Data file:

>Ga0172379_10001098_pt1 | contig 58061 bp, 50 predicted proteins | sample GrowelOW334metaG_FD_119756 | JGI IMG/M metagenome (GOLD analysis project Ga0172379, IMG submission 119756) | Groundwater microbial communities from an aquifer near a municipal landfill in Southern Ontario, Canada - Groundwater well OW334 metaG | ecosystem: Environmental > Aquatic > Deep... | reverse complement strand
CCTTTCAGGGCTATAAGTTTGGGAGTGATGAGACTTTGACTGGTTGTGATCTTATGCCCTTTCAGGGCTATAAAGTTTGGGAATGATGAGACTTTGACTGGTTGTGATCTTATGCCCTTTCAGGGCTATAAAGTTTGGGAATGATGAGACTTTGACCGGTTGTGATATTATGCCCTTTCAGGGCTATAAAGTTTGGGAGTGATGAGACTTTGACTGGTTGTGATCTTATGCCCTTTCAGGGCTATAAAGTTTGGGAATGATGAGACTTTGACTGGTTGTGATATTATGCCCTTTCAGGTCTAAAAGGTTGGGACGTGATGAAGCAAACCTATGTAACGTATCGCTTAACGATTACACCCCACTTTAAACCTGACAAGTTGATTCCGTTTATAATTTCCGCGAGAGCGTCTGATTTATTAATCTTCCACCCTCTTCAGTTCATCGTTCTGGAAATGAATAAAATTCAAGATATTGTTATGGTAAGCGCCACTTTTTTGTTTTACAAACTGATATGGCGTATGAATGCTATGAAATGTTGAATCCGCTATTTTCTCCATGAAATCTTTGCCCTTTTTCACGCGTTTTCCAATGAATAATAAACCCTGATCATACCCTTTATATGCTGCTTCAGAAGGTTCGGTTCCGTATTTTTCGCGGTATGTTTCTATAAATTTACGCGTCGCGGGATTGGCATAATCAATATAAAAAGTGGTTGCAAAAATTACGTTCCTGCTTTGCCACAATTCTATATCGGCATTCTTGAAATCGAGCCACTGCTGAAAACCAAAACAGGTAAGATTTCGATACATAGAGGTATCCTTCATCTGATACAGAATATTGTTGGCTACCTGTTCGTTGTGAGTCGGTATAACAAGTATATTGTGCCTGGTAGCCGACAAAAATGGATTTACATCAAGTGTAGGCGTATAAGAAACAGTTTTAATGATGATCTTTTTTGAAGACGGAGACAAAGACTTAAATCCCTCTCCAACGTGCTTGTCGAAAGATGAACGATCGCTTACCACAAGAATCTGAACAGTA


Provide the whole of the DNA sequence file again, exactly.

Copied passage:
>Ga0172379_10001098_pt1 | contig 58061 bp, 50 predicted proteins | sample GrowelOW334metaG_FD_119756 | JGI IMG/M metagenome (GOLD analysis project Ga0172379, IMG submission 119756) | Groundwater microbial communities from an aquifer near a municipal landfill in Southern Ontario, Canada - Groundwater well OW334 metaG | ecosystem: Environmental > Aquatic > Deep... | reverse complement strand
CCTTTCAGGGCTATAAGTTTGGGAGTGATGAGACTTTGACTGGTTGTGATCTTATGCCCTTTCAGGGCTATAAAGTTTGGGAATGATGAGACTTTGACTGGTTGTGATCTTATGCCCTTTCAGGGCTATAAAGTTTGGGAATGATGAGACTTTGACCGGTTGTGATATTATGCCCTTTCAGGGCTATAAAGTTTGGGAGTGATGAGACTTTGACTGGTTGTGATCTTATGCCCTTTCAGGGCTATAAAGTTTGGGAATGATGAGACTTTGACTGGTTGTGATATTATGCCCTTTCAGGTCTAAAAGGTTGGGACGTGATGAAGCAAACCTATGTAACGTATCGCTTAACGATTACACCCCACTTTAAACCTGACAAGTTGATTCCGTTTATAATTTCCGCGAGAGCGTCTGATTTATTAATCTTCCACCCTCTTCAGTTCATCGTTCTGGAAATGAATAAAATTCAAGATATTGTTATGGTAAGCGCCACTTTTTTGTTTTACAAACTGATATGGCGTATGAATGCTATGAAATGTTGAATCCGCTATTTTCTCCATGAAATCTTTGCCCTTTTTCACGCGTTTTCCAATGAATAATAAACCCTGATCATACCCTTTATATGCTGCTTCAGAAGGTTCGGTTCCGTATTTTTCGCGGTATGTTTCTATAAATTTACGCGTCGCGGGATTGGCATAATCAATATAAAAAGTGGTTGCAAAAATTACGTTCCTGCTTTGCCACAATTCTATATCGGCATTCTTGAAATCGAGCCACTGCTGAAAACCAAAACAGGTAAGATTTCGATACATAGAGGTATCCTTCATCTGATACAGAATATTGTTGGCTACCTGTTCGTTGTGAGTCGGTATAACAAGTATATTGTGCCTGGTAGCCGACAAAAATGGATTTACATCAAGTGTAGGCGTATAAGAAACAGTTTTAATGATGATCTTTTTTGAAGACGGAGACAAAGACTTAAATCCCTCTCCAACGTGCTTGTCGAAAGATGAACGATCGCTTACCACAAGAATCTGAACAGTA